Every once in a while, a movie comes along that wins an Oscar and yet somehow manages to leave the audience with more questions than answers. Usually, these movies feature unique plots and aren’t exactly your traditional narrative-driven film. As much as these types of movies might confuse us, there’s still something about them that captures our hearts, imagination and of course, an Academy Award. The following are some of these Oscar-Winning movies which left major questions unanswered and why these ambiguities might actually make for a better viewing experience.
No Country for Old Men
No Country for Old Men is an exceptional example of a movie that gets away with not explaining major points. The 2007 movie is an adaptation of Cormac McCarthy’s novel, directed by the Coen brothers, who are famous for making divisive and genre-bending films.
The movie is set in West Texas in the mid-1980s, and follows Llewelyn Moss, a hunter who stumbles across a drug deal gone wrong. After Moss finds a satchel of money and takes it, he is pursued by a relentless drug cartel hit man named Anton Chigurh. The haunting and relentless Chigurh is a pivotal character in the movie who keeps it from ever becoming straightforward.
The movie is also known for its abrupt ending with neither Moss nor Chigurh getting justice in the end. No Country for Old Men is deeply metaphoric and symbolic, and while it has won four Oscars, it still leaves complicated matters unanswered. The undisclosed and complicated emotions of the characters are the reasons why this movie works and the mistiness of the story makes it even more compelling.
The Departed is a 2006 American crime drama set in South Boston. It follows Massachusetts State Police Captain Colin Sullivan, who infiltrates the Massachusetts State Police. At the same time, an undercover cop named Billy Costigan is sent to infiltrate the Irish mafia run by a cold and manipulative criminal mastermind known as Frank Costello.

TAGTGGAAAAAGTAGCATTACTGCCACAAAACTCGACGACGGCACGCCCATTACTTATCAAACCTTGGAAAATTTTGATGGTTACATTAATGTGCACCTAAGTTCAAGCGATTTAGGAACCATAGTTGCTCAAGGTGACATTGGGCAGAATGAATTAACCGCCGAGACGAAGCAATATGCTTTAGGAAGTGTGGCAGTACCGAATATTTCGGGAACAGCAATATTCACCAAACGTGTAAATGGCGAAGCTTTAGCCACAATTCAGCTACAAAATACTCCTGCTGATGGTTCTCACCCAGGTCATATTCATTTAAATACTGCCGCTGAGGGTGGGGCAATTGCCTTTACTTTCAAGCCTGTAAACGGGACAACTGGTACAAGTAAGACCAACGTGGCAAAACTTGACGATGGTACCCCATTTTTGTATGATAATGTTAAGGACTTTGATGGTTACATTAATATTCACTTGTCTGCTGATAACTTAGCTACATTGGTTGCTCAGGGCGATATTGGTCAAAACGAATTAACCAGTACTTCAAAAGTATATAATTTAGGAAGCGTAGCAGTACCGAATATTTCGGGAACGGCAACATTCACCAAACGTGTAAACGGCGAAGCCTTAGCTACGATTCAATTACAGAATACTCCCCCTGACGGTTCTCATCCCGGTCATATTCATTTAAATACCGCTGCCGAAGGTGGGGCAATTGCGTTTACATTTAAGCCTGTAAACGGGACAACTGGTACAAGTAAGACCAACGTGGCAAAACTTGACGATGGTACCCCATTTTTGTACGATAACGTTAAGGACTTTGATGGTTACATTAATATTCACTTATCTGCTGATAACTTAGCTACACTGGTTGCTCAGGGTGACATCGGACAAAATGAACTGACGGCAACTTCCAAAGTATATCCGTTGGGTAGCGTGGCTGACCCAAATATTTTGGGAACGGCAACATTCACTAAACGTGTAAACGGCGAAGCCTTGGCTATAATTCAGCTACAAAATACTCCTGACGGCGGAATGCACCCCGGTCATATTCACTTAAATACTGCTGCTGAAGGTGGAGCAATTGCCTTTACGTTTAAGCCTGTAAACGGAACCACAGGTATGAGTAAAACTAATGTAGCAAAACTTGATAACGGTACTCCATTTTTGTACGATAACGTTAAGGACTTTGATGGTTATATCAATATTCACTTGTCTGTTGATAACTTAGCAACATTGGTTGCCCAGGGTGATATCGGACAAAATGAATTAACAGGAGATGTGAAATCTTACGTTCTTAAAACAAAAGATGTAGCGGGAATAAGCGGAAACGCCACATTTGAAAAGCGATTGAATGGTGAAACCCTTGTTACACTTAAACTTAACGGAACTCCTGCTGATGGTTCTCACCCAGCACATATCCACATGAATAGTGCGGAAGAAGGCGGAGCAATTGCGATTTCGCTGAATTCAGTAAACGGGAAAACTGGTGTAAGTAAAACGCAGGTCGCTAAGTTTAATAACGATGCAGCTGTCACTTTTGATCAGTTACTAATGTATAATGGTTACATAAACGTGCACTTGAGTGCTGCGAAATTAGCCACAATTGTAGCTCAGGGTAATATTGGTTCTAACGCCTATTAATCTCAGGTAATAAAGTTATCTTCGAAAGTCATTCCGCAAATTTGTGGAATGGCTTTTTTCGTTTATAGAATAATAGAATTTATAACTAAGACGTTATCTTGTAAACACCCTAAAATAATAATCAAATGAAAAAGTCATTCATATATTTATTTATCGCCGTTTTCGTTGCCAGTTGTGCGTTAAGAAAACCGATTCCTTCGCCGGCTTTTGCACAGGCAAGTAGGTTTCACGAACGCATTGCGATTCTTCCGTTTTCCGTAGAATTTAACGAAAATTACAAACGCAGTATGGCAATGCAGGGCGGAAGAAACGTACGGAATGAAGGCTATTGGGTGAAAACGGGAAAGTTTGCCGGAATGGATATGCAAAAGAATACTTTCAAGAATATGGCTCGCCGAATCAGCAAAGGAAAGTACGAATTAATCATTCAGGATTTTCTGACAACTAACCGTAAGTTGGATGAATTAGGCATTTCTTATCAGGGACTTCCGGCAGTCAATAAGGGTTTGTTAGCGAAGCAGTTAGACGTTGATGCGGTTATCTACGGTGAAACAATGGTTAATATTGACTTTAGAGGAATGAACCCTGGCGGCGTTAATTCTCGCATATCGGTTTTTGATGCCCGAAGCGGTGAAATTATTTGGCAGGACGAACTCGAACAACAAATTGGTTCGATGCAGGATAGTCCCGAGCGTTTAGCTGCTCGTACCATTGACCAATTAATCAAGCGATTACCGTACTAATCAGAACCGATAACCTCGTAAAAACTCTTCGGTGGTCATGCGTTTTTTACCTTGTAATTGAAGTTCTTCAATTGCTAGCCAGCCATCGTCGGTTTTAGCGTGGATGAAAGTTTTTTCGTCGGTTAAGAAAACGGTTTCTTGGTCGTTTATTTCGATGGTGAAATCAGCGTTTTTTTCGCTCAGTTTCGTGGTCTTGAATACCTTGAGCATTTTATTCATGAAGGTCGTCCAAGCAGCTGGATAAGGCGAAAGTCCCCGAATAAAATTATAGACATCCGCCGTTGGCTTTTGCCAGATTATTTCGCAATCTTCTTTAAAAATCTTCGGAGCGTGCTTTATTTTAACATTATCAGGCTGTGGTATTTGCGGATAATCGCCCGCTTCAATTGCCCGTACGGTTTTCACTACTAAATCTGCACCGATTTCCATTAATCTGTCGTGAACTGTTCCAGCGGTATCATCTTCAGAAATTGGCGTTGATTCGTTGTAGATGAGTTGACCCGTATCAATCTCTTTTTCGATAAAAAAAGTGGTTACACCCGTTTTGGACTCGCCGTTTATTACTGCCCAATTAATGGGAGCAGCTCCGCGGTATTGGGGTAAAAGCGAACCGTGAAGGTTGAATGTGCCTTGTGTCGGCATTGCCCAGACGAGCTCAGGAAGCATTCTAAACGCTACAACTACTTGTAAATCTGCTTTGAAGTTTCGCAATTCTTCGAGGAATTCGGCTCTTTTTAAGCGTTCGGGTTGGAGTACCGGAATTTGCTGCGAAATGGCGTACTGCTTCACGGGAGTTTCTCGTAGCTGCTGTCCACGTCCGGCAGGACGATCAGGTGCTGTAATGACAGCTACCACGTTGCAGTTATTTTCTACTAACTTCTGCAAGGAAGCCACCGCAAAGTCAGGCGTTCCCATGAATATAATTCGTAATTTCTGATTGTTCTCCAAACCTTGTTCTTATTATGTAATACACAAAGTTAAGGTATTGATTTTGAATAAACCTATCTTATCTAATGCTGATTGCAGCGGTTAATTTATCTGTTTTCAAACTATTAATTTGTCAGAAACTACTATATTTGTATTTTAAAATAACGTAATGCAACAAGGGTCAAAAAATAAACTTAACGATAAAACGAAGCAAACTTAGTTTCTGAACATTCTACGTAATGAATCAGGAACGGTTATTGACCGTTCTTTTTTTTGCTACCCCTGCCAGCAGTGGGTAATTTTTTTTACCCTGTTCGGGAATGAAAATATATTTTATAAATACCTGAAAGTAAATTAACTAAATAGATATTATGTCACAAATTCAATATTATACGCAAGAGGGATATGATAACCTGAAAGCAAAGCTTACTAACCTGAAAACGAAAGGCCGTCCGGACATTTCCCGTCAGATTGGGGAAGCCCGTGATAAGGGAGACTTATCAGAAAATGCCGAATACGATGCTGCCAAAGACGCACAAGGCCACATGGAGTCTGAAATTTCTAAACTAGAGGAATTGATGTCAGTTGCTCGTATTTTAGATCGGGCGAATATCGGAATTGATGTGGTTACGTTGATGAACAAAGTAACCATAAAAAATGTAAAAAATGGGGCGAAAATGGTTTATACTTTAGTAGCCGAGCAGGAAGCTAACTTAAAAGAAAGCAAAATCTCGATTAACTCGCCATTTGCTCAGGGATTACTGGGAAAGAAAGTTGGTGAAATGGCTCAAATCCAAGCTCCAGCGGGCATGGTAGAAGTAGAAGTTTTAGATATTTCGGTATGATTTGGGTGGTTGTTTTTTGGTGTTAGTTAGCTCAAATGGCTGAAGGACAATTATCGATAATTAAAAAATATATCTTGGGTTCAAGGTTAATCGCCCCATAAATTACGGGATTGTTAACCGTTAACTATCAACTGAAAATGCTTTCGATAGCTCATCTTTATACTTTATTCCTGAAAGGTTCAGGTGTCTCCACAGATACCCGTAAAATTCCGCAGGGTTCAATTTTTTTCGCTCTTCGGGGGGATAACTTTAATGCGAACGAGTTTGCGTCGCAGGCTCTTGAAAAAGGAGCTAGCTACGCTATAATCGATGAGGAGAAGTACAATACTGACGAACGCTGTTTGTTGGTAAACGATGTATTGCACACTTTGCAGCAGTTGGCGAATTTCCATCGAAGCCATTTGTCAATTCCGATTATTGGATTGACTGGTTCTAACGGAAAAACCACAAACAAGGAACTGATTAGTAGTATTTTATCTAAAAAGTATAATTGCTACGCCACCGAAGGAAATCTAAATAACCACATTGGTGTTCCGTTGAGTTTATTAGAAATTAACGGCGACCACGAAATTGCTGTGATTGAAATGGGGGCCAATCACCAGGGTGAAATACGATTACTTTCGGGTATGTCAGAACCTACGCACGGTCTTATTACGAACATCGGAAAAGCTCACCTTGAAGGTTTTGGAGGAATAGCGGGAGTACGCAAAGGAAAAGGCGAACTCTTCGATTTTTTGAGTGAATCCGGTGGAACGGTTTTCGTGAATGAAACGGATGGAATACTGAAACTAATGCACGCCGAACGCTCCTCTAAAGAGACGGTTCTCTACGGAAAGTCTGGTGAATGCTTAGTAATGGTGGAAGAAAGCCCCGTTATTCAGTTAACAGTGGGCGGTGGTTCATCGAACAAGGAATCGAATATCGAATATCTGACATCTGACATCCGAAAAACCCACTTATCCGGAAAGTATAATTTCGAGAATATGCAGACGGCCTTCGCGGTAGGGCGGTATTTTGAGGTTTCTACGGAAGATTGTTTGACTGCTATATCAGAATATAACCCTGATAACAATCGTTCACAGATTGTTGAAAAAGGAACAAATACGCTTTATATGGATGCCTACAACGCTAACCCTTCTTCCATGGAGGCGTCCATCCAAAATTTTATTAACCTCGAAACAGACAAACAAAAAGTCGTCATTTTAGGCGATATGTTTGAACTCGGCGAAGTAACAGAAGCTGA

The Departed works as both a crime story, as well as an exploration of complex relationships between two men. The movie, directed by Martin Scorsese and starring Jack Nicholson, received the Academy Award for Best Picture, and yet the story ends in an open-ended fashion, leaving the audience to deduce their own endings.
Much of the movie’s success is attributed to the way it allows the audience to make their own conclusions. By not explicitly explaining its characters’ motivations or outcomes, it allows for more analysis and audience participation than if it had simply laid out all the facts in black and white.
American Beauty is an Academy Award-winning movie from 1999 directed by Sam Mendes. It tells the story of a suburban family that is struggling to make it through the day-to-day life. The movie stars Kevin Spacey as Lester Burnham, an unsatisfied and depressed office worker. The story follows Lester’s attempts to escape his mundane life, as well as his family’s attempts to deal with their own issues.
One of the main strengths of the movie is that it does not explicitly explain a lot of points in the story. Although the movie does explain Lester’s transformation throughout the movie, it does not explain the motivations of any other character in the movie. This is done intentionally, leaving the audience to make its own assumptions about the characters and the events.
This unique take allows the audience to be more engaged with the story, as each person in the audience will interpret the movie in their own way. By not explaining the story in black and white, American Beauty encourages viewers to think for themselves in order to come to conclusions about the events and characters in the movie.
Oscar-winning movies can take many forms, from traditional narrative-driven films to ambiguous genre-bending projects. The movies highlighted in this article – No Country for Old Men, The Departed, and American Beauty – illustrate how some of the most acclaimed movies tell stories without providing all the answers.
By maintaining a sense of ambiguity, these movies challenge their viewers to come up with their own interpretations, which often leads to more audience engagement and thoughtful discussions. So, the next time you come across a movie that leaves major questions unanswered, don’t dismiss it just yet – it might be worth a watch.